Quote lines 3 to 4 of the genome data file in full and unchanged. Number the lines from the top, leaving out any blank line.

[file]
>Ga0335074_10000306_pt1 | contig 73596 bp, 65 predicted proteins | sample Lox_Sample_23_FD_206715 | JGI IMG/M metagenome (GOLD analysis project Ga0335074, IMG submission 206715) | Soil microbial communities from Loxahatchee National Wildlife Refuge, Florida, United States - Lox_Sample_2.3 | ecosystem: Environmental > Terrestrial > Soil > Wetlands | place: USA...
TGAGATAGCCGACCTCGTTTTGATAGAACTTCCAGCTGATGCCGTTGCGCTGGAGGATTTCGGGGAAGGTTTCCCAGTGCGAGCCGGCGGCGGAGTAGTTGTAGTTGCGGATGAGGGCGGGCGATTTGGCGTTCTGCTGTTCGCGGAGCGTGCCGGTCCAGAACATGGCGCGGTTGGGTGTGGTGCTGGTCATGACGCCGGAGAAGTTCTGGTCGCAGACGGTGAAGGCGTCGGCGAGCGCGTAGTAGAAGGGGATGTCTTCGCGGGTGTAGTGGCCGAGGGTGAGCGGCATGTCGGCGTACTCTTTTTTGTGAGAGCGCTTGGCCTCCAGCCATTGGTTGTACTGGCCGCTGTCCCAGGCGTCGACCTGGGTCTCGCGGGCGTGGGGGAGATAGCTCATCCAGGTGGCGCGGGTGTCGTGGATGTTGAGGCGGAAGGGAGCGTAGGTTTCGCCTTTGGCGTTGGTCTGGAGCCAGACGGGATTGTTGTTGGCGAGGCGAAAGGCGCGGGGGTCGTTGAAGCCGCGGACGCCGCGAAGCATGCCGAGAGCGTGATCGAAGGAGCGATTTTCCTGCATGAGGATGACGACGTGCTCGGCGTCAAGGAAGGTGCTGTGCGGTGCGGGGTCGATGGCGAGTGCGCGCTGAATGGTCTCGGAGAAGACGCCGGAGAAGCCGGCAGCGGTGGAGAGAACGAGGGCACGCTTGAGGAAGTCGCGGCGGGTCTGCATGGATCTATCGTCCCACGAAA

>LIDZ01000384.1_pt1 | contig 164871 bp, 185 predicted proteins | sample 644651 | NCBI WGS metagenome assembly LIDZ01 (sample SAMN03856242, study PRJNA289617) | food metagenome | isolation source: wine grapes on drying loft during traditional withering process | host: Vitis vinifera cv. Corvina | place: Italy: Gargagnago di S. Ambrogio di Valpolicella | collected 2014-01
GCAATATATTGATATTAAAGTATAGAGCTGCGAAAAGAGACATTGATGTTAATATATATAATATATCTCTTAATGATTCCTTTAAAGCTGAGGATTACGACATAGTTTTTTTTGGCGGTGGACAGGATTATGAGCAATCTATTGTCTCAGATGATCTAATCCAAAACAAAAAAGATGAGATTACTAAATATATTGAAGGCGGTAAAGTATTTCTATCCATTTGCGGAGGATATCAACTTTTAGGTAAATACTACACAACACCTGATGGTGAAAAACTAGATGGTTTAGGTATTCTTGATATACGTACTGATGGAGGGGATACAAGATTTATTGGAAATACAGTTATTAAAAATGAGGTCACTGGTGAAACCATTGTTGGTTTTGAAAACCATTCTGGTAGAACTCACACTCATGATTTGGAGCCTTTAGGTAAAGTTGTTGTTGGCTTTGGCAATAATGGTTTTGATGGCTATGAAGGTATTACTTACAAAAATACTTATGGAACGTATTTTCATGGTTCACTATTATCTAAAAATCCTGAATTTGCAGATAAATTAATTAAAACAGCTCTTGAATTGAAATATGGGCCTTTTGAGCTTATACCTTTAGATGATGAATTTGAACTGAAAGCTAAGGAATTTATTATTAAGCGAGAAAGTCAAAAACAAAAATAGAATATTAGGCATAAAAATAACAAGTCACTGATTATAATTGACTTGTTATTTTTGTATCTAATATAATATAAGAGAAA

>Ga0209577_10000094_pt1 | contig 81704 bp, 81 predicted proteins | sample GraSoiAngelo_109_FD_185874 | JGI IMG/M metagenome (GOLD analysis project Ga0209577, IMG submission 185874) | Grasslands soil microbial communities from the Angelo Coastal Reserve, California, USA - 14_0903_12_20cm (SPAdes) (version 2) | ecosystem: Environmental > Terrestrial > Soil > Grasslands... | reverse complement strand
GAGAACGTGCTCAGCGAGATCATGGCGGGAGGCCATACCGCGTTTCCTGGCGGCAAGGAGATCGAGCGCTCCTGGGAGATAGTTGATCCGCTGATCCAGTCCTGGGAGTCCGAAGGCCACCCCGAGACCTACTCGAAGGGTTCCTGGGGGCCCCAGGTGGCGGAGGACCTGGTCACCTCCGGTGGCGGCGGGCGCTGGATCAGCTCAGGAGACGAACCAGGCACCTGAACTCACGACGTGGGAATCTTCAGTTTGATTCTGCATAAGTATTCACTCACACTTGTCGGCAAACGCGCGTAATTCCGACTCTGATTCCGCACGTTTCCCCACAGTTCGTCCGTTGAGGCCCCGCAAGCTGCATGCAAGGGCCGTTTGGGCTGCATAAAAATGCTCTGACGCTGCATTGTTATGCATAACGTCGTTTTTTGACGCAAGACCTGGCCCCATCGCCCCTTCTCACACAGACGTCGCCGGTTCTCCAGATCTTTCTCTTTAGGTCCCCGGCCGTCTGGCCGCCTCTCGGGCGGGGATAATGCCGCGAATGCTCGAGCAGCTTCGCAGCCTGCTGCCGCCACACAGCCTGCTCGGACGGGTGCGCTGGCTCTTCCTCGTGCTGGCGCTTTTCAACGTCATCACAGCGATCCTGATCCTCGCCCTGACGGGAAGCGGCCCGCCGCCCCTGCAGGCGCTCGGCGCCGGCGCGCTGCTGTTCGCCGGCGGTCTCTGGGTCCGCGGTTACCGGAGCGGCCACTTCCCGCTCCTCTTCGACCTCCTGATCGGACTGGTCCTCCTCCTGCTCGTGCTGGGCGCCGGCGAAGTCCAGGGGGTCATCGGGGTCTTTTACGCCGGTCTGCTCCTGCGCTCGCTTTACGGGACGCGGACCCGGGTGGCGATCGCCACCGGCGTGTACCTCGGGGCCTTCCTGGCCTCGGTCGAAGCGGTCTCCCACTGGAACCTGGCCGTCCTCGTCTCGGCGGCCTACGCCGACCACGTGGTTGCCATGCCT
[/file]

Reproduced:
>LIDZ01000384.1_pt1 | contig 164871 bp, 185 predicted proteins | sample 644651 | NCBI WGS metagenome assembly LIDZ01 (sample SAMN03856242, study PRJNA289617) | food metagenome | isolation source: wine grapes on drying loft during traditional withering process | host: Vitis vinifera cv. Corvina | place: Italy: Gargagnago di S. Ambrogio di Valpolicella | collected 2014-01
GCAATATATTGATATTAAAGTATAGAGCTGCGAAAAGAGACATTGATGTTAATATATATAATATATCTCTTAATGATTCCTTTAAAGCTGAGGATTACGACATAGTTTTTTTTGGCGGTGGACAGGATTATGAGCAATCTATTGTCTCAGATGATCTAATCCAAAACAAAAAAGATGAGATTACTAAATATATTGAAGGCGGTAAAGTATTTCTATCCATTTGCGGAGGATATCAACTTTTAGGTAAATACTACACAACACCTGATGGTGAAAAACTAGATGGTTTAGGTATTCTTGATATACGTACTGATGGAGGGGATACAAGATTTATTGGAAATACAGTTATTAAAAATGAGGTCACTGGTGAAACCATTGTTGGTTTTGAAAACCATTCTGGTAGAACTCACACTCATGATTTGGAGCCTTTAGGTAAAGTTGTTGTTGGCTTTGGCAATAATGGTTTTGATGGCTATGAAGGTATTACTTACAAAAATACTTATGGAACGTATTTTCATGGTTCACTATTATCTAAAAATCCTGAATTTGCAGATAAATTAATTAAAACAGCTCTTGAATTGAAATATGGGCCTTTTGAGCTTATACCTTTAGATGATGAATTTGAACTGAAAGCTAAGGAATTTATTATTAAGCGAGAAAGTCAAAAACAAAAATAGAATATTAGGCATAAAAATAACAAGTCACTGATTATAATTGACTTGTTATTTTTGTATCTAATATAATATAAGAGAAA